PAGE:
Looking Up column: Get to know the Big Dipper’s seven stars
With the Big Dipper as high as it can be in the early evening sky, let’s take a closer look at its seven stars.
Before I do, if you haven’t had the pleasure of being acquainted with the Big Dipper, allow me. Some of you may be from below the equator or, understandably, have been more focused on life here on planet Earth, as we all should. Nonetheless, as anyone who enjoys the starry heavens can tell you, looking up can do wonders for you inside as you look outward at the meaning and mystery of it all.
The seven stars of the Big Dipper are for most the first star pattern they are taught. It is so easily recognized, actually looking like a kitchen utensil for spooning soup from a kettle, or water from a bucket. It’s technically not a constellation, but part of a large constellation known as Ursa Major the Big Bear. The Dipper’s stars are the Bear’s brightest and best seen.
The Dipper is also always with us; unless you live in the southern states or further down, the stars of the Dipper never dip below the flat, northern horizon. They are among other star patterns in the north that remain circumpolar, circling the point on the northern sky where our planet’s axis of rotation seems to point. That imaginary point on the sky, the North Celestial Pole, is very close to the star Polaris, the North Star.
The Big Dipper, of course, is at its highest every 24 hours, as the Earth spins. This time of year, mid-spring, it is high up around 8 to 9 p.m. The Dipper shape is oriented so it appears upside down, the handle to the right.
Pardon me if this seems very basic. It is, but I never tire of such a simple pleasure of appreciating the stars as we see them with the naked eye, even as I look forward to bringing out the telescope and hunt down dim galaxies or details on planets. The hope of this column is to inspire more people to simply “look up” and appreciate the heavens, perhaps enough to make it a hobby and take a closer gander. For all of us, the stars and the constellation patterns they make, seem like friends for life, a constant in a world changing too fast.
The stars marking the front of the Big Dipper’s bowl are Dubhe and Merak. These stars serve as pointers, leading you straight down (in this orientation on a spring evening) to the North Star.
Dubhe is the one at the tip, at lower left when the Dipper is at its highest. Otherwise known as Alpha Ursae Majoris, this star has a marvelous yellow-orange shade, best seen in binoculars or a telescope. Dubhe shines at magnitude +1.79 and is 123 light-years away. It is a very close double star, detectable by spectroscope. It is the official star of the State of Utah, and was a U.S. Navy ship was dubbed Dubhe.
Merak is magnitude 2.4 and is 79 light-years away. Two Navy ships were named for Merak.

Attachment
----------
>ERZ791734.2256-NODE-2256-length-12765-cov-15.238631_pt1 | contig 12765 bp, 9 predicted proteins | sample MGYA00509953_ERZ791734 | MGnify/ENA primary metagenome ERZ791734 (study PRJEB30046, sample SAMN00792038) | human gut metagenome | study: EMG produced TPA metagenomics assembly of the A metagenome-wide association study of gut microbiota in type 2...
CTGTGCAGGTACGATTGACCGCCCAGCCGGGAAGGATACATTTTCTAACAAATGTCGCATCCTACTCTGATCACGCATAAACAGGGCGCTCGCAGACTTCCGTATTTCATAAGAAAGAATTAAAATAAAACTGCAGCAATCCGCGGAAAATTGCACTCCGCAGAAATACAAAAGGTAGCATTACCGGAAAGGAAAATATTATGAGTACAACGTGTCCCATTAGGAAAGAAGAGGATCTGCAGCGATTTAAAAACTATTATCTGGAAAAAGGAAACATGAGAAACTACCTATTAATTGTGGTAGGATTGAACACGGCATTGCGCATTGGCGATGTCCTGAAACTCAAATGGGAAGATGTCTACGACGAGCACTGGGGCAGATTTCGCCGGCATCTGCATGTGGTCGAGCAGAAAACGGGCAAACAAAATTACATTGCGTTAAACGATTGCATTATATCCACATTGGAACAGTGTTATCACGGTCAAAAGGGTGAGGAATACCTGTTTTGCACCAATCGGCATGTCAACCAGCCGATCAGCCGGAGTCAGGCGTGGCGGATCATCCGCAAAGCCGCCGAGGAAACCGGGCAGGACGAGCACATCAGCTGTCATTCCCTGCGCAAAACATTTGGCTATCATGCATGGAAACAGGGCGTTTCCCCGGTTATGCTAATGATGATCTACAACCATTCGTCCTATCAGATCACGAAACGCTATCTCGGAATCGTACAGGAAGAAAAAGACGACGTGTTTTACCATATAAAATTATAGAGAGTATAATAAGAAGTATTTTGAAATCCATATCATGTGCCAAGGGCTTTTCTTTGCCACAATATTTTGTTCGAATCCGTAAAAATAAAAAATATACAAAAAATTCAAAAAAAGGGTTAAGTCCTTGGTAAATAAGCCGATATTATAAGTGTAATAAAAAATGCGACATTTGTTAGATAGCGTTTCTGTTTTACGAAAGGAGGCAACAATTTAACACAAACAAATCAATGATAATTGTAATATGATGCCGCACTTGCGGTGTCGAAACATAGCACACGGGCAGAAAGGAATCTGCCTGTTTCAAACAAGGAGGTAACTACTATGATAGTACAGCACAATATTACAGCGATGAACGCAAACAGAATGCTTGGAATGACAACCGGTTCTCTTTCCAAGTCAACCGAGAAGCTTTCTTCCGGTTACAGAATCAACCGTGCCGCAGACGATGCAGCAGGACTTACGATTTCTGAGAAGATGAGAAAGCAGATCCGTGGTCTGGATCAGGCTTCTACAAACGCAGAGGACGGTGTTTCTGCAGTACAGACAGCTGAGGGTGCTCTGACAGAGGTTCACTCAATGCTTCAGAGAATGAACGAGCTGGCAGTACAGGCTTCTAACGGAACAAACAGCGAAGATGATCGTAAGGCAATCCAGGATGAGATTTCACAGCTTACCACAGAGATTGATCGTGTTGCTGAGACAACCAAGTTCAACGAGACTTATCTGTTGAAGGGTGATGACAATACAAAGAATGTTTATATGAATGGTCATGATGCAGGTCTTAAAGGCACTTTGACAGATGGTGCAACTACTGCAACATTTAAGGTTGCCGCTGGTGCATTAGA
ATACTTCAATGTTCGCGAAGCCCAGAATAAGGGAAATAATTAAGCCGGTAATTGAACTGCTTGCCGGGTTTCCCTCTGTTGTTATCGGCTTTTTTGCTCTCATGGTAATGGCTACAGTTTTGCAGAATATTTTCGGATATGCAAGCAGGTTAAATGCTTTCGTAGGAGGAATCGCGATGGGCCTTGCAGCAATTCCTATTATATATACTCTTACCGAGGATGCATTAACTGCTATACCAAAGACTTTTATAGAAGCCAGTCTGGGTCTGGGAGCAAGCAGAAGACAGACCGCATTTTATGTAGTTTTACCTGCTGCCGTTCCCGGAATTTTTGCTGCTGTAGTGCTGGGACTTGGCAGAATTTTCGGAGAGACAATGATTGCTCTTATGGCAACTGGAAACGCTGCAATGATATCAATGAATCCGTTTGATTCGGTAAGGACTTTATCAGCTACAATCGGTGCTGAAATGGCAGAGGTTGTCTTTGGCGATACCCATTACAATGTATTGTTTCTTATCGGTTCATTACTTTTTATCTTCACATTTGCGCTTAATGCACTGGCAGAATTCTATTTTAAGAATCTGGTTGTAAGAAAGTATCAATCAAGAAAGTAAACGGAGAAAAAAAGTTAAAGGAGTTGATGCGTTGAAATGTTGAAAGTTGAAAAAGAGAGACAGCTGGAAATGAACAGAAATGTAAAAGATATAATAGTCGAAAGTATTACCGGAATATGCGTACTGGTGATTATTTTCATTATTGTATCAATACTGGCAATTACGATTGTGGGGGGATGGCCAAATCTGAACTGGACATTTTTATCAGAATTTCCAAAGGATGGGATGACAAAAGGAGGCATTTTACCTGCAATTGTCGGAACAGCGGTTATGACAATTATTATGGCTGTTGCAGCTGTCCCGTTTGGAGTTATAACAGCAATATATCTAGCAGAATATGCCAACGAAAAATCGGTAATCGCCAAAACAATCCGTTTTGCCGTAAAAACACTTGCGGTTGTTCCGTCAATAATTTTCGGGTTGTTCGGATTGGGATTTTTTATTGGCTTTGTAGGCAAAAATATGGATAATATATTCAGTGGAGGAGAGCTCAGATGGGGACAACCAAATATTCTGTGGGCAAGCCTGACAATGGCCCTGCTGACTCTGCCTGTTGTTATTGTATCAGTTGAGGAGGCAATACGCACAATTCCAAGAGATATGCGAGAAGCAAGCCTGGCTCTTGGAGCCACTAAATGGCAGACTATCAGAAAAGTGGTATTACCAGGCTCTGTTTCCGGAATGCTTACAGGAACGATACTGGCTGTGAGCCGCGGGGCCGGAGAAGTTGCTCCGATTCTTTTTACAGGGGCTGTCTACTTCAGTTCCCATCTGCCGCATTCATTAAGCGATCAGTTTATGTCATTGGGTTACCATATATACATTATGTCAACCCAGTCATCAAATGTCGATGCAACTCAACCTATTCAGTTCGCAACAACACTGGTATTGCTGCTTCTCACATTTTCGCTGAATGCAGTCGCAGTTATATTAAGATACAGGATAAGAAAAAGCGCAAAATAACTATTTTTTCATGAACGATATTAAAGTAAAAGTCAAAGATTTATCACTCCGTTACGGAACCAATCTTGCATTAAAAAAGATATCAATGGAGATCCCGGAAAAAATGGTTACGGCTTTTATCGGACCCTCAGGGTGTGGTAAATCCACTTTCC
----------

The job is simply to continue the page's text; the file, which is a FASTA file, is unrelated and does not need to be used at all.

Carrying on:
The two stars in the back of the bowl are Phecda and Megrez. Phecda is on the bottom of the bowl across from Merak (remember, the bowl is upside down on spring evenings). Phecda is magnitude 2.4 and 84 light-years from us. It has a close companion star.
Megrez is right across from Dubhe. The 2.1-magnitude star is 78 light-years away. There are two faint companion stars in the system. The Navy named a ship after Megrez.
The three stars marking the Big Dipper’s handle, in order from the bowl, are Alioth (mag. 1.8, 81 light-years away); Mizar (mag. 2.1, 78 light-years away) and Alkaid (mag. 1.9, 101 light-years distant).
These stars all have had Navy ships named for them, and all have companion stars.
Take a close look at Mizar with naked eyes. There is a dimmer star right next to it, named Alcor; together their nicknames are the “Horse and the Rider.” Binoculars show them very well. A small telescope will show that Mizar is a double star, easily resolved with medium magnification.
Five of the Big Dipper’s stars are part of the “Ursa Major Moving Group,” a nearby stellar association traveling space together. They are believed to have arisen from a common nebula where stars are formed. In all, 14 stars are identified as part of this association. The only ones of the Dipper not part of it are Dubhe and Alkaid. Maybe they didn’t pay their dues?
The Big Dipper pattern is imagined as a plow in Great Britain. The North Star, by the way, marks the end of the handle of the Little Dipper, which is part of Ursa Minor the Little Bear. Most of the Little Dipper’s stars are relatively dim, and require a dark, moonless night without excessive light pollution to easily see them.
Users of telescopes, with a lens or mirror as small as 3 inches and equipped with some experience and a good star atlas, enjoy looking up fairly bright galaxies in the neighborhood of the Big Dipper, especially the Whirlpool Galaxy M51, and the M81/M82 pair.
Full moon is on May 7.
Keep looking up at the sky!
Peter Becker is managing editor at The News Eagle in Hawley, Pennsylvania. Notes are welcome at email@example.com. Please mention in what newspaper or website you read this column.